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Setting aside all minute details, however, a few points of comparison may be mentioned. Howe's first machine had a curved needle, attached to the end of a vibrating lever, combined with a little shuttle moving to and fro horizontally; the eye of the needle was near the point; and the needle had grooves along the sides, in which the thread lay, to facilitate the passage through the cloth. In his later and improved machine he introduced a more effective feed' motion for shifting the cloth a proper distance after each stitch. One form of the Howe is specially intended for stitching the legs and uppers' of boots and shoes. Singer introduced a straight needle carried by a slide, instead of a curved needle attached to a vibrating lever arm; and the machine became well-adapted for strong and heavy manufacturing purposes. Thomas, in like manner, held chiefly in view the introduction of such improvements as would be valuable in working upon

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stout goods. Grover and Baker, to save the time which is consumed in shuttle machines by winding thread on the spools, invented a beautiful knot or knotted stitch (deservedly named after the firm), produced by two threads, without any shuttle; and also a feed motion different from any before known, and very effective. Wheeler and Wilson, while retaining the shuttle, sought to avoid the rattling noise which it produces while travelling to and fro; they invented a kind of stationary shuttle; the needle-thread is locked into the shuttle-thread, not by driving the shuttle through the loop, but by passing the loop itself under the shuttle-an end achieved by a most ingenious and delicate bit of mechanism. Willcox and Gibbs may be noticed presently, as this machine stands apart from the others in various interesting particulars, and being also the principal among those which work with one thread. The reader will see, from the foregoing sketch, that the chief sewing machines present many points of difference, classify them how we may-two threads, a needle, and a vibrating shuttle; two threads, a needle, and a stationary shuttle; two threads and two needles, without any shuttle; one thread and one needle, without a shuttle-inventors may ring the changes in various ways with these elements; and they have practically done so, with a very admirable display of ingenuity.

Any industrious housewife, any fair damsel, who would seek to know the positive or relative merits of a sewing machine, as testified by the maker's account of it, would have a most bewildering task before her. As well might she ask Professor Holloway and Professor Morison to tell her which of them sells the best pills. Every sewing-machine maker declares positively that his invention is the one to which public attention ought most steadily to be directed. One of them states that 'much dust is intentionally thrown into the eyes of the public by manufacturers selling but one class of machine, who misrepresent the stitches produced by others.' Doubtless there is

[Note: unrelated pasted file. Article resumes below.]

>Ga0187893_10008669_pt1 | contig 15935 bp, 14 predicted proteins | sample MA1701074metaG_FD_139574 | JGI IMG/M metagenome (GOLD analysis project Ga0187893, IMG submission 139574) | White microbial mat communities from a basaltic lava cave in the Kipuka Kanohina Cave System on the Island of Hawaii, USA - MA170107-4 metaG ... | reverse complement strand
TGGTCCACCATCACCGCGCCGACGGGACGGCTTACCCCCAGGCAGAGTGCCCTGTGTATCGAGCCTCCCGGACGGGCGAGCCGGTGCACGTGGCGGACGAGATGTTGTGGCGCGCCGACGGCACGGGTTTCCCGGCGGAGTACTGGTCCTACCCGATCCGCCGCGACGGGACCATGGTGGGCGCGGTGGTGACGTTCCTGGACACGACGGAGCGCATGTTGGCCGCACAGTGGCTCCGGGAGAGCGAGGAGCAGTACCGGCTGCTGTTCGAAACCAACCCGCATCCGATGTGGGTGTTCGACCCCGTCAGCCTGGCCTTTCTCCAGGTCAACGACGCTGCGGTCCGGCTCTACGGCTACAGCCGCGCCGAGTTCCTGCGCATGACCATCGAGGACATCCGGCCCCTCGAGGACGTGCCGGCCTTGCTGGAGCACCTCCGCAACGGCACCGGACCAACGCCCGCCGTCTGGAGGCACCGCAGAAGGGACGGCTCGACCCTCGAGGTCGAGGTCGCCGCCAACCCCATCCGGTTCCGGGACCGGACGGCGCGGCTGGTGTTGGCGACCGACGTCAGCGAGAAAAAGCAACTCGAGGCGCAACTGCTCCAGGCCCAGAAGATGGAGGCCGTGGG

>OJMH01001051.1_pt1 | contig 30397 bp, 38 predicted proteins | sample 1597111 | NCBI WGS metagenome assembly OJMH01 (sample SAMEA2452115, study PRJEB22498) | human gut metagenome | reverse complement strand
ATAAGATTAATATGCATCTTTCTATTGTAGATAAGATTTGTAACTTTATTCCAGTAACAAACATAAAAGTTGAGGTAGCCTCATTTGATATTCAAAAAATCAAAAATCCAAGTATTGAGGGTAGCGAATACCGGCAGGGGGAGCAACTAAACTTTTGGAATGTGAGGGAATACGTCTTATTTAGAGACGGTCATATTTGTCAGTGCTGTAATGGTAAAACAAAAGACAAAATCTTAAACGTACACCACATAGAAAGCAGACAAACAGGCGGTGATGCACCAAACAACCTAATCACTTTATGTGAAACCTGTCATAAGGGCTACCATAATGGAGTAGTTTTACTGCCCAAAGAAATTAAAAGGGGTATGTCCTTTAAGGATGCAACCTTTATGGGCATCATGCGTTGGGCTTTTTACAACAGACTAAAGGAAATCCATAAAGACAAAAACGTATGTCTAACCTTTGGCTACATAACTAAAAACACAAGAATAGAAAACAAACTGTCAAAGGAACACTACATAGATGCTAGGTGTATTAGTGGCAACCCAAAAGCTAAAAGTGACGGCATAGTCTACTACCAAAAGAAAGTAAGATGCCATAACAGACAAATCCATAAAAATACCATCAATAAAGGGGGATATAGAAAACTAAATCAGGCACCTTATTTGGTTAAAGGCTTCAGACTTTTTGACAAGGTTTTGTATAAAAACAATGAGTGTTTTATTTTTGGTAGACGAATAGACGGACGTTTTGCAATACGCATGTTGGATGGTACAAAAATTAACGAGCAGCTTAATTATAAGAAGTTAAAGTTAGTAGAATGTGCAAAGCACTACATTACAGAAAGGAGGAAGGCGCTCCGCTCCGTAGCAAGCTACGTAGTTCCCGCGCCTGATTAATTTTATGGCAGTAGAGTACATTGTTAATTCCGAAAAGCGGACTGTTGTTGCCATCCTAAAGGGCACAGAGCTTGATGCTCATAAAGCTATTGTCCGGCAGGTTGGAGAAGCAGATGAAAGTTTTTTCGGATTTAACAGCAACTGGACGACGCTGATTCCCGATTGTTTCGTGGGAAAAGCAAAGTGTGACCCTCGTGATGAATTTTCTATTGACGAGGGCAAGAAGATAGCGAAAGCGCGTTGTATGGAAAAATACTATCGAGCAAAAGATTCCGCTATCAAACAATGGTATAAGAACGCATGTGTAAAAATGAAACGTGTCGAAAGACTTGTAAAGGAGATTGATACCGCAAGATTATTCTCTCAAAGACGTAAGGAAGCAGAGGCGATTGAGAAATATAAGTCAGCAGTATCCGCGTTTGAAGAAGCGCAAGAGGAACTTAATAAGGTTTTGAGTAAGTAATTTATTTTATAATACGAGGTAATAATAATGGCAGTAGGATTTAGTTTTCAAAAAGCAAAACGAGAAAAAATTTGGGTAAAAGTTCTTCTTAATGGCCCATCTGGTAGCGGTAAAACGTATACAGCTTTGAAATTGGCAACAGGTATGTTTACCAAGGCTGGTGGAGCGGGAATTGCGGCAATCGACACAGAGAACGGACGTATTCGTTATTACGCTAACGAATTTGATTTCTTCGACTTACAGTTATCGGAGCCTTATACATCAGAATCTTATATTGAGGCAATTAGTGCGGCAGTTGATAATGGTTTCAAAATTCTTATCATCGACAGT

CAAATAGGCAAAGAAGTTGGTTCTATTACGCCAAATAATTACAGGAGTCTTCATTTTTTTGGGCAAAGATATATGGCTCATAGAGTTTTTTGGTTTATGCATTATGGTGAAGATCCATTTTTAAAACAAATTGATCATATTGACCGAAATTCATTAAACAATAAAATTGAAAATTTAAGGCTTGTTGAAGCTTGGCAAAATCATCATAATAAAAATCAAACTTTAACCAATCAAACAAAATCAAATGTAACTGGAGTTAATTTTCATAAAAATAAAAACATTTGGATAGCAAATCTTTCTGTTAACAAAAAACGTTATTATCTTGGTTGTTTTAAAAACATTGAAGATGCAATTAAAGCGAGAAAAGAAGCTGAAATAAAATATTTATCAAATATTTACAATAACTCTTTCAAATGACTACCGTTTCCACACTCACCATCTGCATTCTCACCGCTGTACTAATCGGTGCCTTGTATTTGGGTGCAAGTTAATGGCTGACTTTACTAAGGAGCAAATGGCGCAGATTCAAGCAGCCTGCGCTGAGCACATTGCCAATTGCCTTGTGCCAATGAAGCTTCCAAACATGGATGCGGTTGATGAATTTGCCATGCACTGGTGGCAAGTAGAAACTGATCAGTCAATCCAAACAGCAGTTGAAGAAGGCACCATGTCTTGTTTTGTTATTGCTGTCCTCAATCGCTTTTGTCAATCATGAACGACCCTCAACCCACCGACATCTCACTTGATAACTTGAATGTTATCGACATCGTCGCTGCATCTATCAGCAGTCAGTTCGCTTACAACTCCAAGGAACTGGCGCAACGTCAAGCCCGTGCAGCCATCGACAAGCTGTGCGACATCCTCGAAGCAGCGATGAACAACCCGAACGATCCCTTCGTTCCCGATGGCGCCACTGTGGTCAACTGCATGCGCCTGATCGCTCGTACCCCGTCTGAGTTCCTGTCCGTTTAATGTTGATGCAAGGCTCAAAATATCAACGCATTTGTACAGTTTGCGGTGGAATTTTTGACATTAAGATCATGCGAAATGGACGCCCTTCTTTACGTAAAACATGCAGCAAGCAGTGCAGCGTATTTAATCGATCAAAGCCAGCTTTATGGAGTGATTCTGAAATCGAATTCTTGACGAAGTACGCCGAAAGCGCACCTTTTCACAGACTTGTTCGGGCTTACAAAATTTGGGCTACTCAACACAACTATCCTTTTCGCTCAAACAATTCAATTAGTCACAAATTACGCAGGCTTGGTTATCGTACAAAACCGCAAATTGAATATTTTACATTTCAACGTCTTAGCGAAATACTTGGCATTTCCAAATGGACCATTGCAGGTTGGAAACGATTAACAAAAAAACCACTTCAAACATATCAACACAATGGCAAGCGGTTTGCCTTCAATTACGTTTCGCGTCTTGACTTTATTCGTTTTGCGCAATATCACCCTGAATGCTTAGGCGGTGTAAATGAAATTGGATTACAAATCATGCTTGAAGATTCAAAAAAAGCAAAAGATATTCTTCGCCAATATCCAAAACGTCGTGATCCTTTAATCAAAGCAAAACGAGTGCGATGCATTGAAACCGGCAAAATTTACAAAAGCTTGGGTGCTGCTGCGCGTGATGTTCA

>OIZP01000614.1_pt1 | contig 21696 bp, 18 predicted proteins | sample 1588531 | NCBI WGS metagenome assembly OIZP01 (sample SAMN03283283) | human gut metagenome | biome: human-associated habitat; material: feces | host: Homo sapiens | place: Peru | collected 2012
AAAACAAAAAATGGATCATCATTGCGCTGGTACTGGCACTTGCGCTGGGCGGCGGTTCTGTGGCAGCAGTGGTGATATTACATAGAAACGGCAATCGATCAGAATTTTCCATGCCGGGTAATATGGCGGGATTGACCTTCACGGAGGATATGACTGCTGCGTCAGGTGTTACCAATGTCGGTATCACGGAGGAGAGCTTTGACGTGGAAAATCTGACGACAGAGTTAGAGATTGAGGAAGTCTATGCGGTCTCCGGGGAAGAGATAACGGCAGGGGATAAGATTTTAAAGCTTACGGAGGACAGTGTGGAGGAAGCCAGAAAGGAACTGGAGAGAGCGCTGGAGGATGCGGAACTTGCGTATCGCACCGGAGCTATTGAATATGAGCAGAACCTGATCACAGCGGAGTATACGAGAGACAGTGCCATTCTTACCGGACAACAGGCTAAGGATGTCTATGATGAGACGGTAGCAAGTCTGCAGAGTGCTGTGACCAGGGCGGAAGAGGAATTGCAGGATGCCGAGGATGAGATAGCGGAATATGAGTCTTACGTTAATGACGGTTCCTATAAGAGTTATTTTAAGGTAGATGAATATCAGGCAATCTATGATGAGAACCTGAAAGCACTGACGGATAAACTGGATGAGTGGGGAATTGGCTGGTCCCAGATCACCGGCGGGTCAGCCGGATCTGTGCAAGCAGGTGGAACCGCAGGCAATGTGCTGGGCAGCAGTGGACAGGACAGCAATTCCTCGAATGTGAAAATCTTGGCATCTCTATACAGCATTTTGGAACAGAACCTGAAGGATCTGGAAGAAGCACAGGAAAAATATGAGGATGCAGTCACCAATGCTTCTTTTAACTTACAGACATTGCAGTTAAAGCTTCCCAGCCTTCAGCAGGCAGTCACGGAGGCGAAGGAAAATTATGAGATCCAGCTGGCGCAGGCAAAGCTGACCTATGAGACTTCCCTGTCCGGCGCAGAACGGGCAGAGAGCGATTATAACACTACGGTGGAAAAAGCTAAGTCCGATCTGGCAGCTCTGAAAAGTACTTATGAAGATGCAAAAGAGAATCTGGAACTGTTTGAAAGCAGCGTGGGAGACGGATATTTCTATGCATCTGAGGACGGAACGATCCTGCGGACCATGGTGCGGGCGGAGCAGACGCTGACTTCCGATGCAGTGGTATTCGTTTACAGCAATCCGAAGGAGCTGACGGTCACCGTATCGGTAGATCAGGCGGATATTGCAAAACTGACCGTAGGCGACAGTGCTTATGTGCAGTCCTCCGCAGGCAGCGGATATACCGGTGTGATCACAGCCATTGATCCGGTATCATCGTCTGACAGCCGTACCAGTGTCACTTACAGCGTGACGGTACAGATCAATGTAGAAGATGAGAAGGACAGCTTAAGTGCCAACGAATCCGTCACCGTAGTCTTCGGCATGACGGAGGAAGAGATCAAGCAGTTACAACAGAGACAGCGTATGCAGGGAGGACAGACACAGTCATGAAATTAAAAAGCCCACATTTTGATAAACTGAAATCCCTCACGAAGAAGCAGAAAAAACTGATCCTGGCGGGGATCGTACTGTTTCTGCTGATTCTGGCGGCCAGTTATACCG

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a good deal of dust thrown in this world of ours; and some of it does unquestionably blind our eyes, mental as well as bodily. The same mentor adds that the difficulty felt by intending purchasers is increased by the so-called explanations which are given as to the merits of the different stitches.' True again; for it is no easy task to describe such matters clearly. The 'Thomas,' claiming to be the first sewing machine ever patented in Europe, affects to look down upon all the others: points to its employment in the army clothing establishments, and in great factories wherein cloth and leather are stitched up for various purposes; tells of the steam power to work two or three hundred machines at once, and of the millions of things that are made every year by its agency. The Howe,' the real American original, represented in slightly-varied forms by three or four companies in London, has naturally much to say in its own favour as the pioneer in this wonderful new branch of industry. The 'Grover and Baker' claims to be simple and durable, to sew from ordinary spools without rewinding, to sew all sorts of fabric equally well, to fasten its own seams at both ends without chance of ravelling, and to embroider instead of sew without any other change than in the selection of the thread. The 'Willcox and Gibbs' asks a question,' What do you want in a sewing machine?' and then supplies the answer: 'You want a machine easy to learn, easy to work, easy to change from one kind of work to another, easy to keep in order, simple in its mechanism, noiseless, so well made as to seldom require repair, able to do all kinds of work equally well, and to make a strong and beautiful stitch that will bear washing, ironing, and wear;' and the possession of these qualities is thereupon claimed. The Wheeler and Wilson,' a member of the lock-stitch battalion, requires you to believe that the real lock-stitch-with two threads interlocked-produces an elastic seam that will not unravel, presents exactly the same appearance on both surfaces, and must necessarily be